December 17, 1958 |
Timmins, Ontario, Canada
|Height||5 ft 11 in (180 cm)|
|Weight||190 lb (86 kg; 13 st 8 lb)|
|Played for||Rögle Bandyklubb
|Alma mater||University of Notre Dame|
|Coaching career (HC unless noted)|
|2006–2009||Anaheim Ducks (Scout)|
|2009–2014||Toronto Maple Leafs (VP)|
|2013–2014||Toronto Marlies (GM)|
|Head coaching record|
David James Poulin (born December 17, 1958) is a retired Canadian professional ice hockey centre who played 13 seasons in the National Hockey League (NHL) with the Philadelphia Flyers, Boston Bruins and Washington Capitals.
Poulin began his hockey career with the Notre Dame Fighting Irish at the University of Notre Dame. He played with the Fighting Irish from 1978–1982 and he was named to the Second All-Star Team in 1982. His small size got him overlooked in the NHL Entry Draft so instead he went to Sweden to play for Rögle BK. Poulin's head coach was Ted Sator, who was also a scout for the Philadelphia Flyers in the National Hockey League. Sator was impressed with Poulin's abilities and called for him to be put on board the Flyers' roster. In 1982-83, he made the leap to the NHL after a brief stint with the Maine Mariners of the American Hockey League. On the second-to-last day of the season, Poulin made his debut at Maple Leaf Gardens, netting two goals in a 6-3 Philadelphia victory.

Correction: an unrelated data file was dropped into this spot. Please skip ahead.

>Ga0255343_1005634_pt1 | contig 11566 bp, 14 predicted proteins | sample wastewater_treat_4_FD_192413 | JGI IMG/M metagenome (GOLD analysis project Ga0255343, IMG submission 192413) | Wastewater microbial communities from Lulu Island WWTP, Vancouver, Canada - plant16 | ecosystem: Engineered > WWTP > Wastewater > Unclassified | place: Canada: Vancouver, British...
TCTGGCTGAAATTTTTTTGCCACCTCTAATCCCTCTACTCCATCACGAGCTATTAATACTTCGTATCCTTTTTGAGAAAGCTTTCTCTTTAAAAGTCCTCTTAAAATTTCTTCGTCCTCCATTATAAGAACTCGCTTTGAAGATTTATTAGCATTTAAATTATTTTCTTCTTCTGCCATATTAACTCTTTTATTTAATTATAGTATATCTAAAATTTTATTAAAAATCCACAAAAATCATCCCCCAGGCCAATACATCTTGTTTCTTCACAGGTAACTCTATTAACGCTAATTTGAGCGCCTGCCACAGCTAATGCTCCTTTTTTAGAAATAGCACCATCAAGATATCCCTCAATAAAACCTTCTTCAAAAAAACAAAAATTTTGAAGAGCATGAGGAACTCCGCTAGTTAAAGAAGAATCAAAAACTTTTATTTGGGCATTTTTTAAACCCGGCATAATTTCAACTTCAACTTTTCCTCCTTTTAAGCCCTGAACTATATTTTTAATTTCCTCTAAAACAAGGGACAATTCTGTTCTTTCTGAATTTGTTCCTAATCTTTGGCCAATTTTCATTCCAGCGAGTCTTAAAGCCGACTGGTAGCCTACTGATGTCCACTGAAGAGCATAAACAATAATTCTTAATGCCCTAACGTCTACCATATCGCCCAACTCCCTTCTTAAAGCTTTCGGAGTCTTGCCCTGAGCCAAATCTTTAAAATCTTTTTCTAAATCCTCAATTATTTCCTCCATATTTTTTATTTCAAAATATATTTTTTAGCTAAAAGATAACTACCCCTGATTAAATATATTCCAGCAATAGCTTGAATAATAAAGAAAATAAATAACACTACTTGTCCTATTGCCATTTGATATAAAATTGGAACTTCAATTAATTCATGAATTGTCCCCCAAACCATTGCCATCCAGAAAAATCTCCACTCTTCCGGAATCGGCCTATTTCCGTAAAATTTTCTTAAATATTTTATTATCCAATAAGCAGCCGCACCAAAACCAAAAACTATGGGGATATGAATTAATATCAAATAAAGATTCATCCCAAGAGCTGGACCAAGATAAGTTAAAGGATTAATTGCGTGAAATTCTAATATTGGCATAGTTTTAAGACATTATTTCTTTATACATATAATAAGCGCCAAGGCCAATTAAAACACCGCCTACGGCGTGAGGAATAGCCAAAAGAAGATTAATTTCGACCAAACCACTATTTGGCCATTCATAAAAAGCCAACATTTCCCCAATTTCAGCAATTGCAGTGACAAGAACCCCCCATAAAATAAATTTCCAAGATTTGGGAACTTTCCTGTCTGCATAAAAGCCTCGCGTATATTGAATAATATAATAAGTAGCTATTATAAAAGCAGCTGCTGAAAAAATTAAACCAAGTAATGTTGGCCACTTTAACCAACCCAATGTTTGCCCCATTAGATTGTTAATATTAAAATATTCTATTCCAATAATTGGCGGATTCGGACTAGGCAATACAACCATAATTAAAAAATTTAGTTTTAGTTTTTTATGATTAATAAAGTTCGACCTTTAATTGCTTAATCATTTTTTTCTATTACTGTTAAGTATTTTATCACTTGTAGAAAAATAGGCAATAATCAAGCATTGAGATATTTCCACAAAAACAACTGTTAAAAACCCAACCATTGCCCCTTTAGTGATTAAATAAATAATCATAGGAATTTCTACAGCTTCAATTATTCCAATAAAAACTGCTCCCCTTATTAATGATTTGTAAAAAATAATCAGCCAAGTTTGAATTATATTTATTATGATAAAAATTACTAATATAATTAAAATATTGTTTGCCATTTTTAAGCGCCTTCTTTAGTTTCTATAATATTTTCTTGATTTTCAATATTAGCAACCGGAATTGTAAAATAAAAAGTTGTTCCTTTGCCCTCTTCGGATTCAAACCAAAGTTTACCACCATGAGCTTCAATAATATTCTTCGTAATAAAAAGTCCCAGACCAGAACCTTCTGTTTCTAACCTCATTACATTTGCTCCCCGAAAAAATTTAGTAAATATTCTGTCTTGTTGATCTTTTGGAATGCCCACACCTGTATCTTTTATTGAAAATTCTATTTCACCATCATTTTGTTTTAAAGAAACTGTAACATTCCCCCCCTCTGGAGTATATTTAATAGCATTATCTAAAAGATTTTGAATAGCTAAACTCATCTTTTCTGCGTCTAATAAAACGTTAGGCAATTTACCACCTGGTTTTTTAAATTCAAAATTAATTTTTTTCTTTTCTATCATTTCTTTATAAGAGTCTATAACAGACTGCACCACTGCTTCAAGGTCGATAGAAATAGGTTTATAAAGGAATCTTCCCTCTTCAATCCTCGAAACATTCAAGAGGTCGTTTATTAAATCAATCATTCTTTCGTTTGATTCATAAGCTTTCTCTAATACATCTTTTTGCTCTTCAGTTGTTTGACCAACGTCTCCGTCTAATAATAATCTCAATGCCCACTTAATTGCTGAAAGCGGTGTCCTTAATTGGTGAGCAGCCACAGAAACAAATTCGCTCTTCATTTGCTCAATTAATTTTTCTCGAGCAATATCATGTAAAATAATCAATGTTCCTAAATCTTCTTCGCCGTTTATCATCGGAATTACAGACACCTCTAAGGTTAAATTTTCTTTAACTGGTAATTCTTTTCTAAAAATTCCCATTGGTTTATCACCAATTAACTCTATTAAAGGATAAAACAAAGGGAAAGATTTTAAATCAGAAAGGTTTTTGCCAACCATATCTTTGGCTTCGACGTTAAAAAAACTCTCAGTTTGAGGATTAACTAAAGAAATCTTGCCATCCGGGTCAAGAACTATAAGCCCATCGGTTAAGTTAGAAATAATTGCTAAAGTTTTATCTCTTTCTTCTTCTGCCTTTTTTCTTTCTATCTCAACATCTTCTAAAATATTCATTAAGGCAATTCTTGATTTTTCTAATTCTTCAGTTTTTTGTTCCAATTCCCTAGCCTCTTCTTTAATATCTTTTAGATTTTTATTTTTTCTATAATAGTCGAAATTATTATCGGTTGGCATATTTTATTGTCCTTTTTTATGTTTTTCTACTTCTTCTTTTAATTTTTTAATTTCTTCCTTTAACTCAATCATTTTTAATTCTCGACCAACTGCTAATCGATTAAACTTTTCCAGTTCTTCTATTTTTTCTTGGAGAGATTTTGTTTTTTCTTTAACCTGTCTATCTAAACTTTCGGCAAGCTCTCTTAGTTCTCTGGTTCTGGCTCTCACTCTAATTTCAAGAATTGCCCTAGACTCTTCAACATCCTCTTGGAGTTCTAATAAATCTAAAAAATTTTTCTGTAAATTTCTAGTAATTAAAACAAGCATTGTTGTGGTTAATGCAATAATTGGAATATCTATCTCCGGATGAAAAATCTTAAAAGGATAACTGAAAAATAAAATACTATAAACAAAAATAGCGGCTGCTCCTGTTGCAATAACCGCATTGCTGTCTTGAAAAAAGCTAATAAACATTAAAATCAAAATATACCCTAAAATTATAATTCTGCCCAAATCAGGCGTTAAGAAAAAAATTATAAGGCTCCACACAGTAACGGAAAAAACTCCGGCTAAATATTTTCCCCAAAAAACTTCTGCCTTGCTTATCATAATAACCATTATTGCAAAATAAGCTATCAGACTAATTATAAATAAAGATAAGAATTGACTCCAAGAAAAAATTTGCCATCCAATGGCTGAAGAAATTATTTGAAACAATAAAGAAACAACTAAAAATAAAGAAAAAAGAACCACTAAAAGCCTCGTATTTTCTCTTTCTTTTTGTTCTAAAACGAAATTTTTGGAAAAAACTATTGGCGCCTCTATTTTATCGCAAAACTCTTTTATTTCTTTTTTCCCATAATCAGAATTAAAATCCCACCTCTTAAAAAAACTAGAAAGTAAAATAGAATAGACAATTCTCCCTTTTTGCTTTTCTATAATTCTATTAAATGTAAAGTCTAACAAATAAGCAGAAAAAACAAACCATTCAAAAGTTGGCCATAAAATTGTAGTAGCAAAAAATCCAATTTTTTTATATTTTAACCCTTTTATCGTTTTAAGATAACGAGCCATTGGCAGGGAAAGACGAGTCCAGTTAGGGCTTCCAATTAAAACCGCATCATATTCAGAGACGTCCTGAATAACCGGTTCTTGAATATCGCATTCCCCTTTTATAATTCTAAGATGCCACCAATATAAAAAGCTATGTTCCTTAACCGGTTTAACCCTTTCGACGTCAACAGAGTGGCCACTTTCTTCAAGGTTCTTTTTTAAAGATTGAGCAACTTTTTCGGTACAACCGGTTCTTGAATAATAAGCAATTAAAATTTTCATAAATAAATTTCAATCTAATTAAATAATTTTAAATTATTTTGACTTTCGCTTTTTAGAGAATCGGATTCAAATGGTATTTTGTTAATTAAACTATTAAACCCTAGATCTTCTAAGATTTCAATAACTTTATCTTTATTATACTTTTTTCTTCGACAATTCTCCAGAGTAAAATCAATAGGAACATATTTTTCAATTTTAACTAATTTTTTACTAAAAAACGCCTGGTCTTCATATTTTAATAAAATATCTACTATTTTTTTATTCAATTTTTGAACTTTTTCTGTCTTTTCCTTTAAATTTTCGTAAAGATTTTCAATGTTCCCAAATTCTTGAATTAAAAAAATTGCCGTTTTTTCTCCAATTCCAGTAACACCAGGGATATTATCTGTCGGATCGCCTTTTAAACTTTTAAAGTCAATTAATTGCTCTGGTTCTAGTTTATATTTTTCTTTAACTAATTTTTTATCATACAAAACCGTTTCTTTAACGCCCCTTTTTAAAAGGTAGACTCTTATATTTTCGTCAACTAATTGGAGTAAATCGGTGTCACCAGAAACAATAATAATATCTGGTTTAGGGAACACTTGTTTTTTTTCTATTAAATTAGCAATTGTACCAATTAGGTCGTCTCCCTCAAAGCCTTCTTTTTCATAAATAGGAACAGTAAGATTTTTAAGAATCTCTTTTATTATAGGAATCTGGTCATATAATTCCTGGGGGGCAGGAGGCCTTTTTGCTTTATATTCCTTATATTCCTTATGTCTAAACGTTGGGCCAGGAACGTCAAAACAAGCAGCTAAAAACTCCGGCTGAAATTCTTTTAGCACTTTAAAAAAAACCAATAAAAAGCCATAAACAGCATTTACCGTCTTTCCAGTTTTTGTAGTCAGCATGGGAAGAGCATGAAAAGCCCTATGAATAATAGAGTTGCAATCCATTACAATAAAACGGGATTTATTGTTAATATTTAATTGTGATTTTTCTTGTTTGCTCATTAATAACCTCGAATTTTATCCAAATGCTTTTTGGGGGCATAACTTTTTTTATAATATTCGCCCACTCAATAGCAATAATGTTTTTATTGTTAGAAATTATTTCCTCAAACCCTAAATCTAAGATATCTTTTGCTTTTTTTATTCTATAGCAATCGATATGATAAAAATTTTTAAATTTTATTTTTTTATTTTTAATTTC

The following season, Poulin was put on a line with superstar Brian Propp and Tim Kerr. The line became a dangerous offensive line in the league for the bulk of the next three seasons, and in his first full NHL campaign, helped him set a club record (now since passed) for most points by a Flyers rookie with 76. Poulin quickly established himself as a strong leader and a player that could play at both ends of the ice, owing to the fact that he was 25 years old before taking a regular shift in the pros. Those attributes aided in his being named team captain on the eve of the 1984-85 replacing Hall of Famer Bobby Clarke, who had dealt former teammate Darryl Sittler to Detroit on the day he was to take the captaincy.
Poulin continued to be a strong presence offensively and defensively during his eight-year stay in Philadelphia, and overcame debilitating injuries at key times to help the club win. In 1985, though slowed by knee and rib injuries, he helped a young Flyers club reach the 1985 Stanley Cup Finals, where they lost to the Edmonton Oilers in five games. During Game 6 of the Wales Conference Finals at the Spectrum, Poulin scored a memorable two-man disadvantage short-handed goal which helped close out the Quebec Nordiques. Two years later, Poulin missed chunks of playoff time with fractured ribs, but contributed to a pair of series clinchers—a 5-1 win over the New York Islanders in Game 7 of the Patrick Division Finals, and in Game 6 of the Wales Finals at the Montreal Forum. Once healthy, he could not aid Philly in the 1987 Stanley Cup Finals, as the Flyers lost to Edmonton again, but this time in a seven-game thriller. For his efforts during the regular season, he was awarded the Frank J. Selke Trophy in 1986-87 and was named to the 1986 and 1988 NHL All-Star Games. Poulin also played at the Rendez-vous '87 event where he recorded the winner late in the third period of Game 1.